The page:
Talking with Micheal Flaherty, President of Walden Media: Part 2

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Micheal Flaherty is the president of Walden Media, a company he co-founded with his former college roommate, Cary Granat, to produce films, books, and interactive programs that tie directly into school curricula. Acclaimed for such films as The Chronicles of Narnia: The Lion, The Witch and The Wardrobe; Charlotte's Web; and Bridge to Terabithia, Walden Media aims to recapture imagination, rekindle curiosity, and demonstrate the rewards of learning. Producing both original works and adaptations of acclaimed children's literature, Walden Media projects are enhanced by comprehensive outreach and supplemental programs for teachers, librarians, and parents. Upcoming releases include The Chronicles of Narnia: Prince Caspian (2008) and Journey to the Center of the Earth 3D (2008).

As company president, Flaherty guides Walden's vision across all business units.

Flaherty lives in Lexington, Massachussetts with his wife Kelly, his son Christian, his daughters Eileen and Reagan, and his dog Jumbo.

>> Read Part 1 of our interview with Micheal Flaherty

How did your vision of "recapturing imagination and rekindling curiosity" at Walden Media come about?

When we first started the company, my business partner's oldest daughter and my brother, Chip's, oldest daughter were asking all the great questions—everything from the physical things to how far is the sun from the earth, how many planets are there, to more interesting questions about love and about the meaning of life. I remember us listening to them and my business partner Kerry saying, "It's kind of sad, but there seems to be some calendar moment when your children stop asking you the big questions and lose their curiosity about everything. Wouldn't it be great if there was a way to create media that kept kids asking the big questions, while it kept them excited and interested?" That was the origin moment for the idea of the company. We named it Walden, because Thoreau was a great independent thinker. He was always asking questions.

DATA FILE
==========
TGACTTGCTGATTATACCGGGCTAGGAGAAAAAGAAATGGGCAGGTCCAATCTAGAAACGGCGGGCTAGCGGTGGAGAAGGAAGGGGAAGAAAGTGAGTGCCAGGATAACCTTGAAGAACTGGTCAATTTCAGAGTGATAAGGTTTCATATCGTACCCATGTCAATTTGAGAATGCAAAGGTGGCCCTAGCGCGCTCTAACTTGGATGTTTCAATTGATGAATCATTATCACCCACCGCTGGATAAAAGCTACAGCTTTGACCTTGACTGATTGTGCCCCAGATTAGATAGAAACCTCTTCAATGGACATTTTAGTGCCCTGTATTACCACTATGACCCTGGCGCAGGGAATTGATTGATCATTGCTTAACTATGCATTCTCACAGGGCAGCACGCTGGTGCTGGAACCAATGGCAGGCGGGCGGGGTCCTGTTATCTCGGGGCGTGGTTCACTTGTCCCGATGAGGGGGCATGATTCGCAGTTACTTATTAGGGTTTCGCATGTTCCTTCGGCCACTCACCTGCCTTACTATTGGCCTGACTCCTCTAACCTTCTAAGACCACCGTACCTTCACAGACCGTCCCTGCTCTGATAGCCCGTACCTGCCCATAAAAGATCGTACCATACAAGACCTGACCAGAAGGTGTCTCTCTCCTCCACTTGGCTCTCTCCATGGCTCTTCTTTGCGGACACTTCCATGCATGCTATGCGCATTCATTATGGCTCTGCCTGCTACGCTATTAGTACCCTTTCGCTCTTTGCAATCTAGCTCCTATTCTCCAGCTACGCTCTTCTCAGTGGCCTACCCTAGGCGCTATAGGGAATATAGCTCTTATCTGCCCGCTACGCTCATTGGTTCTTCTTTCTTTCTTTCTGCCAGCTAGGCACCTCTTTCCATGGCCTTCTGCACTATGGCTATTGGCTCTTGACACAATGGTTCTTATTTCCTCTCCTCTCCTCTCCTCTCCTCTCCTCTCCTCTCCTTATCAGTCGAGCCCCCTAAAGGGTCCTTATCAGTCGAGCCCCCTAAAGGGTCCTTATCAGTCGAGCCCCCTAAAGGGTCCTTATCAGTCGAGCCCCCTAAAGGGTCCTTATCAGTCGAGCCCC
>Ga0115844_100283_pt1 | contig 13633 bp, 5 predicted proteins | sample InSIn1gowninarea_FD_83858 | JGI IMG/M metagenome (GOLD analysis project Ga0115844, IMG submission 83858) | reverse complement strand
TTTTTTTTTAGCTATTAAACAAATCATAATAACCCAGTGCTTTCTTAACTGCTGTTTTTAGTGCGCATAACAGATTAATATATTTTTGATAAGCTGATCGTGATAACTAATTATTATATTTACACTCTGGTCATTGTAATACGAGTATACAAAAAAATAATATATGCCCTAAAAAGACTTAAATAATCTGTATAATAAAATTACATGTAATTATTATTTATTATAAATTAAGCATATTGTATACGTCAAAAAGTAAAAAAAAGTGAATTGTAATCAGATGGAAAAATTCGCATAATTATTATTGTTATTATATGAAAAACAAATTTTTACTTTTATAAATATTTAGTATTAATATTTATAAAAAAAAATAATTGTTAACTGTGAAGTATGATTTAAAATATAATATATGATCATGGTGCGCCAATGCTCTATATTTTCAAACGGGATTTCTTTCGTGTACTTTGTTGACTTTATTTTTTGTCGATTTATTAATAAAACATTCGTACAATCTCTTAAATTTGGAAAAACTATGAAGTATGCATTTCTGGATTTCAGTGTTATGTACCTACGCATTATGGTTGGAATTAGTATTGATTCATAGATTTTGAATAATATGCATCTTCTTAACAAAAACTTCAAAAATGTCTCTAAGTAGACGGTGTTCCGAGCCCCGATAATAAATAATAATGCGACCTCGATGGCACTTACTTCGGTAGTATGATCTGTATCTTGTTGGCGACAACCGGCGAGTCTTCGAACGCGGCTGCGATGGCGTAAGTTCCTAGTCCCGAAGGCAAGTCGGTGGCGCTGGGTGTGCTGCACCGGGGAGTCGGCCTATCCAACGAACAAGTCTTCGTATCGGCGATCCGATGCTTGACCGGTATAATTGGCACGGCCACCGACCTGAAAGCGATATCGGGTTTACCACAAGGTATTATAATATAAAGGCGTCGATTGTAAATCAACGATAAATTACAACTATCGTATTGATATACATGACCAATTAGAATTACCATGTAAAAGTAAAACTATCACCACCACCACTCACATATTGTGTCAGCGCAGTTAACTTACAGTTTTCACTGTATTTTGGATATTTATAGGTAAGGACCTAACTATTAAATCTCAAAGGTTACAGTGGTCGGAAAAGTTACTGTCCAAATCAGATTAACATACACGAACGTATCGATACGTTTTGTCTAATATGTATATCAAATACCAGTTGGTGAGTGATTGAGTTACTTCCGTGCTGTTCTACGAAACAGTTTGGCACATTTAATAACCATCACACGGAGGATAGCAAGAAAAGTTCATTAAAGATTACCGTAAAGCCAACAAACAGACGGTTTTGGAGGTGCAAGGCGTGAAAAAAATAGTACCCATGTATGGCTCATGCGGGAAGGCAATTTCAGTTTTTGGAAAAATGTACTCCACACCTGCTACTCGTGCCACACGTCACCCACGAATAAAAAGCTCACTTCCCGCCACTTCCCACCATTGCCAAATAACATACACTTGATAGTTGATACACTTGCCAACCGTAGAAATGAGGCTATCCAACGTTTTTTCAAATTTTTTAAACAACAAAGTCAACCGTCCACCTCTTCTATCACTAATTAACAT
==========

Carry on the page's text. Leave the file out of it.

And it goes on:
We did something interesting at our church this past summer. After the service, we could stick around and ask questions. It’s always interesting to me to see people that have been going to church for so long always coming back to some of the more basic questions about prayer, unanswered prayer, the problem of pain, suffering, justice. It’s interesting to me to see that people are still asking the big questions, you know, after a lifetime of studying these things.

I have a lot of interest in fantasy, which is one of the things you guys do very well. What's your reaction to some Christians who argue that fantasy leads to interest in the occult or that fantasy is just escapism and nothing more than that?

I always want to be careful about that, but I do know that J. R. Tolkien and C. S. Lewis both addressed it head on. Lewis, in particular, in his letters to children did such a great job addressing this and addressing the importance of how fantasy doesn't detract from reality, but it actually makes us more aware of it.

Do you think there is such a thing as a dangerous story or a story that we shouldn't tell or that we shouldn't learn?

I was brought up to never say never. It's different for me, because growing up in my house stories were so central, whether it was comic books or literature. Every story that we read and every movie that we saw, we saw in the context of family, so we had plenty of people to talk about that with.

My son recently saw Flushed Away, with his grandparents. He talks about it constantly, but he won't watch it with me, because something in the movie scared him. Sometimes he'll ask me, "Do you remember this part in Flushed Away?" Then, I'll remind him again that I haven't seen the movie. What you experienced growing up reminds me that I need to experience as many of these stories with my kids as possible.